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If you like crazy Christmas stuff the way we do, or if you like zany superhero/magical girl hijinks, you should probably go ahead and see if you can find a copy of this on YouTube. This was a ton of fun. Miraculous (for short) is a CG show from France about two superhero teenagers. Marinette is an aspiring fashion designer, and she transforms into Ladybug. Adrien is a young fashion model, and his superhero identity is Cat Noir. They don’t know each other’s secret, which leads to a classic secret identity plotline where Marinette has a crush on Adrien, but Cat Noir has a crush on Ladybug. Their powers come from little (alien?) creatures and are channeled through items known as the Miraculouses: Marinette’s earrings and Adrien’s ring. There is a villain (Le Papillon in the original French) who wants to steal these items. In each episode, the villain senses someone feeling a strong negative emotion (anger, fear, jealousy, etc.) and sends an evil butterfly to possess them. That’s wha

Book Review: Jingle Belle - The Whole Package

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Jingle Belle - The Whole Package Paul Dini, et al., 2016 Premise: Santa’s got a daughter, and she’s been a rebellious teenager for longer than most humans live. Apparently Paul Dini has been writing short comic adventures starring Jingle Belle, Santa’s spoiled teenage daughter, off and on since 1999. This thick volume collects nearly all of them: 28 short pieces according to the credits pages. I was actually pleasantly surprised by some of the early stories - despite being very slapstick on the surface, Jingle’s mix of anger, mischief, caring and defiance often felt like a fairly honest representation of a teenage girl. Jingle’s been a teenager for a long time, too. Her mother is queen of the elves and her father is Santa, so she’s been “sixteen” for many years. She doesn’t have patience for holiday sappiness, and she’s usually lazy, thoughtless and out for herself. She’s eternally frustrated that no one in the world at large knows about her. When she does try to be “good,”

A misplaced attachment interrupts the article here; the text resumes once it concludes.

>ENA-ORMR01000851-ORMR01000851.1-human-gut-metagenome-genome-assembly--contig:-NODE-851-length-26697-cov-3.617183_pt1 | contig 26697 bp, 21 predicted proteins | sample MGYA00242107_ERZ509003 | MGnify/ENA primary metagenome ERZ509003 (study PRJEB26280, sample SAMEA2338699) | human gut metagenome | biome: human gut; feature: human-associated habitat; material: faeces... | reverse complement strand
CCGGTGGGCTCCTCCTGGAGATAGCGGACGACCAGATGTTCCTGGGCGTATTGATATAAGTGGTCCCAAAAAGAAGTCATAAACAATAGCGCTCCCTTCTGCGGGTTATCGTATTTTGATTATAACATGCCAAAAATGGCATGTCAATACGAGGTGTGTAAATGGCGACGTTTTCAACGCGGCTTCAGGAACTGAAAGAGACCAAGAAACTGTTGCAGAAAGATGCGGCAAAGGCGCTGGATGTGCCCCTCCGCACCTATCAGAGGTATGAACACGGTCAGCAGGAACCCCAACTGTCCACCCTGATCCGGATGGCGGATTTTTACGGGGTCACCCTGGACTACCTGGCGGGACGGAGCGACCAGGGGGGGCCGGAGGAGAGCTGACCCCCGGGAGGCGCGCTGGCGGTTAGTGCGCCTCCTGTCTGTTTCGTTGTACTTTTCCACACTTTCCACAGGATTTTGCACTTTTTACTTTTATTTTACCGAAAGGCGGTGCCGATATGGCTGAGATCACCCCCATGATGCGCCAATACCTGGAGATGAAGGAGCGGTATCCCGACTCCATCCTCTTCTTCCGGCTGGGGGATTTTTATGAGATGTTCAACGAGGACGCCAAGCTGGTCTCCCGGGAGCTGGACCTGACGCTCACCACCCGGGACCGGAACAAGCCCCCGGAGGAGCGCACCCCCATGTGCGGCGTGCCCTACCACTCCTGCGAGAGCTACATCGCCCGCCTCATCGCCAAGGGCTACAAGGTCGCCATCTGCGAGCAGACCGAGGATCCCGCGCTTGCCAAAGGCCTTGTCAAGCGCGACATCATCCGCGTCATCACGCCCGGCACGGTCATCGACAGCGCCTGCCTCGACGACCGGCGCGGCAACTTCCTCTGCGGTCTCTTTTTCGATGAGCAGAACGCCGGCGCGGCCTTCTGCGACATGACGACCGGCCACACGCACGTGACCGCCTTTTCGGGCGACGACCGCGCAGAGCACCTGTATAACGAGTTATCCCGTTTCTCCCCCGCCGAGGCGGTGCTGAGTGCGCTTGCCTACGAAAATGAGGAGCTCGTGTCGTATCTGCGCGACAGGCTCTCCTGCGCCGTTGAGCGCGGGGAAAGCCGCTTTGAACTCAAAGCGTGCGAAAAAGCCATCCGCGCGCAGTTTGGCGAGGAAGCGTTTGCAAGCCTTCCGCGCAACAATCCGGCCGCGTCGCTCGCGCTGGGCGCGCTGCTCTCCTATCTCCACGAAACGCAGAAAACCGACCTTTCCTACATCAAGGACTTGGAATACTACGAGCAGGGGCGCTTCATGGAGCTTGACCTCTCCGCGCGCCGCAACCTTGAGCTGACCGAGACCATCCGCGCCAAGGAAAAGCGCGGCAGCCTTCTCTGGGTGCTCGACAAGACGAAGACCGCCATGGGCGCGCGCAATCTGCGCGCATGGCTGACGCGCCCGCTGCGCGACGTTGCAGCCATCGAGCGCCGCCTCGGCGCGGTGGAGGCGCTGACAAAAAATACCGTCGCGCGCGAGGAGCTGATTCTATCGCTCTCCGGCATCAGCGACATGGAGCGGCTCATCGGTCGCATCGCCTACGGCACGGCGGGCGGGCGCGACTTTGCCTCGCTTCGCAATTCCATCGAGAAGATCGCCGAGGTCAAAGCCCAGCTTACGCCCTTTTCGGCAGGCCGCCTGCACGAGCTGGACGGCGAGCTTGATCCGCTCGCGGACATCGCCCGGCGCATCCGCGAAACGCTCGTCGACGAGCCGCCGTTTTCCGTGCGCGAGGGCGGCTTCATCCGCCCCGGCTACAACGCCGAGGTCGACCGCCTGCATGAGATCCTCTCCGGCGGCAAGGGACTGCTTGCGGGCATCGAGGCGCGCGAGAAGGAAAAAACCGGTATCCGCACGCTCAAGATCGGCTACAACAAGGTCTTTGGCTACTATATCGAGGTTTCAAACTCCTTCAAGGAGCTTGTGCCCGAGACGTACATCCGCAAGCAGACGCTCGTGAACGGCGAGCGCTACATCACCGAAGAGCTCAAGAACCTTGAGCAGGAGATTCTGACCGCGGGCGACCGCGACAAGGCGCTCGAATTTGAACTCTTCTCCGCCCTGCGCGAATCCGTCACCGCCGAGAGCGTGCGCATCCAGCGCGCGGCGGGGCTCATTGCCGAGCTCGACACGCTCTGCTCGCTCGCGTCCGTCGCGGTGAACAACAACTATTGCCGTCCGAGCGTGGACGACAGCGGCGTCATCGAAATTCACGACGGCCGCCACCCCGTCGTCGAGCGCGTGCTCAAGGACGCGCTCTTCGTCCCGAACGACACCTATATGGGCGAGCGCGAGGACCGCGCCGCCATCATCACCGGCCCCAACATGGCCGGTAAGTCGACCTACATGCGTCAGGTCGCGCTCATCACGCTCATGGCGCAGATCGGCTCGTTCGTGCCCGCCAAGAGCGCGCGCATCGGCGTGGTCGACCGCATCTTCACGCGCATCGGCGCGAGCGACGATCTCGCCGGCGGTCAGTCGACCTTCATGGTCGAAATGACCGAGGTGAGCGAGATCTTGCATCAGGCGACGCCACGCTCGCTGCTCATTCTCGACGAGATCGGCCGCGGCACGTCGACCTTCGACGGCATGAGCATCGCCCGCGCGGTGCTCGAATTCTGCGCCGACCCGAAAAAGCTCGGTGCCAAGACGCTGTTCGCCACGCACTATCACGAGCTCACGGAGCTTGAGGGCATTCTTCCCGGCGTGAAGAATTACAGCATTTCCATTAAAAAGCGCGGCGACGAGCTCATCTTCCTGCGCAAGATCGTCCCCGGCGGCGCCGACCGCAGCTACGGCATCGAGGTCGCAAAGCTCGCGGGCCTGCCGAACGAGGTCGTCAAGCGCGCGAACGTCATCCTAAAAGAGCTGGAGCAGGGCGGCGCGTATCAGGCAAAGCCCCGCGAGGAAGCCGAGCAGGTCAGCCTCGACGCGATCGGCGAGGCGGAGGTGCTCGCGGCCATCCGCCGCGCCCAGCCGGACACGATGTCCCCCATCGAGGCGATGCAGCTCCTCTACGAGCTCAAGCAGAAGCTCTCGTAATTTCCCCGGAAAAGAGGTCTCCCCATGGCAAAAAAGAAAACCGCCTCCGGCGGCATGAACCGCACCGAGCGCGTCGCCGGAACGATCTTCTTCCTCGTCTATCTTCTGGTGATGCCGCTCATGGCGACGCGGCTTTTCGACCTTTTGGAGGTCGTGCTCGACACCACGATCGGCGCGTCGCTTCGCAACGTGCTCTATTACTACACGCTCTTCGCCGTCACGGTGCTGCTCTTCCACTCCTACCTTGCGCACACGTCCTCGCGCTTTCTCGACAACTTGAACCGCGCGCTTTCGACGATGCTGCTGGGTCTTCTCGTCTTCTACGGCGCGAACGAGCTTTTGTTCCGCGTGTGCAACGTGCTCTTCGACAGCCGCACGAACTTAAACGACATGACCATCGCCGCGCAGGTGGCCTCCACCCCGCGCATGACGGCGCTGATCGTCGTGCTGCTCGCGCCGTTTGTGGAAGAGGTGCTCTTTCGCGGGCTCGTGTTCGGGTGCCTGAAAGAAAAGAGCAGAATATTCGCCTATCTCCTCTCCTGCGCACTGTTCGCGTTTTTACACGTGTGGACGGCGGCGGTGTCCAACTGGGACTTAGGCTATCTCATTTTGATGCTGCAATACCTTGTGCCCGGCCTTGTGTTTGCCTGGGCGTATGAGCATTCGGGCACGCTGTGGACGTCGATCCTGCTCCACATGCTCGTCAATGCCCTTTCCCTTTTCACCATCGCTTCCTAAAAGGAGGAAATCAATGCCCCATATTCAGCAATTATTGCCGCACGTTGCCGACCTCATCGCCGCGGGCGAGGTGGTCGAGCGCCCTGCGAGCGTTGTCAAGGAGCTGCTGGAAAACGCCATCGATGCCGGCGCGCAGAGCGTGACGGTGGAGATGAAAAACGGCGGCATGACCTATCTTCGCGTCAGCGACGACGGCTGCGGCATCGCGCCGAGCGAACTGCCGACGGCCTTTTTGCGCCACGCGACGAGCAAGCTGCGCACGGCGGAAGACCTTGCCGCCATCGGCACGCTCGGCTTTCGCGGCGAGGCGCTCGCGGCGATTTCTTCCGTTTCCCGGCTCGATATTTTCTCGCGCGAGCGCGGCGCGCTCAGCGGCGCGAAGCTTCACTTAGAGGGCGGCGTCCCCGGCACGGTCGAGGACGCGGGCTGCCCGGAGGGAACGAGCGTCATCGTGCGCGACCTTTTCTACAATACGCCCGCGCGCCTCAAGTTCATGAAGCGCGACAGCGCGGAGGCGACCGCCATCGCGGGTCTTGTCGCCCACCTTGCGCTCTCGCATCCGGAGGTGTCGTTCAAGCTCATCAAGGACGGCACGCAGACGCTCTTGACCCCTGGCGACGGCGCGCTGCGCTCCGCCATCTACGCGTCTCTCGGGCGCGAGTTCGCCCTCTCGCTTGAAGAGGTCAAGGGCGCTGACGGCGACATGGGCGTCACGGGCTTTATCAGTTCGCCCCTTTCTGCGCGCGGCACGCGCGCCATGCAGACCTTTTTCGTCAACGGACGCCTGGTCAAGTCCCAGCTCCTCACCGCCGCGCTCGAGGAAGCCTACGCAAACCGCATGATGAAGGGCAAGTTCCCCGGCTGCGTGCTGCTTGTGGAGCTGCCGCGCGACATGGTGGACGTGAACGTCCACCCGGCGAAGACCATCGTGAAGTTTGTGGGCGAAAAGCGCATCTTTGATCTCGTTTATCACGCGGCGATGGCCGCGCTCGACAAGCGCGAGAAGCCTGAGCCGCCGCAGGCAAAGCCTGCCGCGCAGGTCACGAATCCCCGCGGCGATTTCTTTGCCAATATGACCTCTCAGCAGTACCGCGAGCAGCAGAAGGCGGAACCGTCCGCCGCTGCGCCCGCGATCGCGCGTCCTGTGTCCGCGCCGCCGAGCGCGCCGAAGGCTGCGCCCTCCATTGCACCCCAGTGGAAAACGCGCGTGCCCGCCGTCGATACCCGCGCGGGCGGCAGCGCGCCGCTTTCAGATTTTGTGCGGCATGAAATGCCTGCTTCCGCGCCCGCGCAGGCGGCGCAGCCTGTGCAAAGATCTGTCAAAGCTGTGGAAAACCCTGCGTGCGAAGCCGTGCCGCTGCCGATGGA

Target: The Toycracker (2016)

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Depending on how generous you're feeling, The Toycracker can either be described as a live-action short film, an extended commercial, or the fourth seal of the apocalypse slowly peeling away to open the floodgates and usher in the end of days. It's not exactly bad, per se; it's more that it's something that should not be. Its very existence is an affront to the world we know and the already fractured boundary between entertainment and advertisement. It's the final stage in the unnatural evolution that started decades ago when toy companies infected Saturday morning cartoons. As the name sort of implies, The Toycracker is ostensibly a re-imagined Nutcracker. It starts out that way in a semi-clever scene where a modern Clara sings about losing WiFi on Christmas Eve to Waltz of the Flowers. Then she falls asleep and wakes in a version of the classic "giant Christmas tree" set, where she meets the Nutcracker, played by Chrissy Teigen, who starts singing

The Great British Baking Show: MasterClass: Christmas (2016 PBS)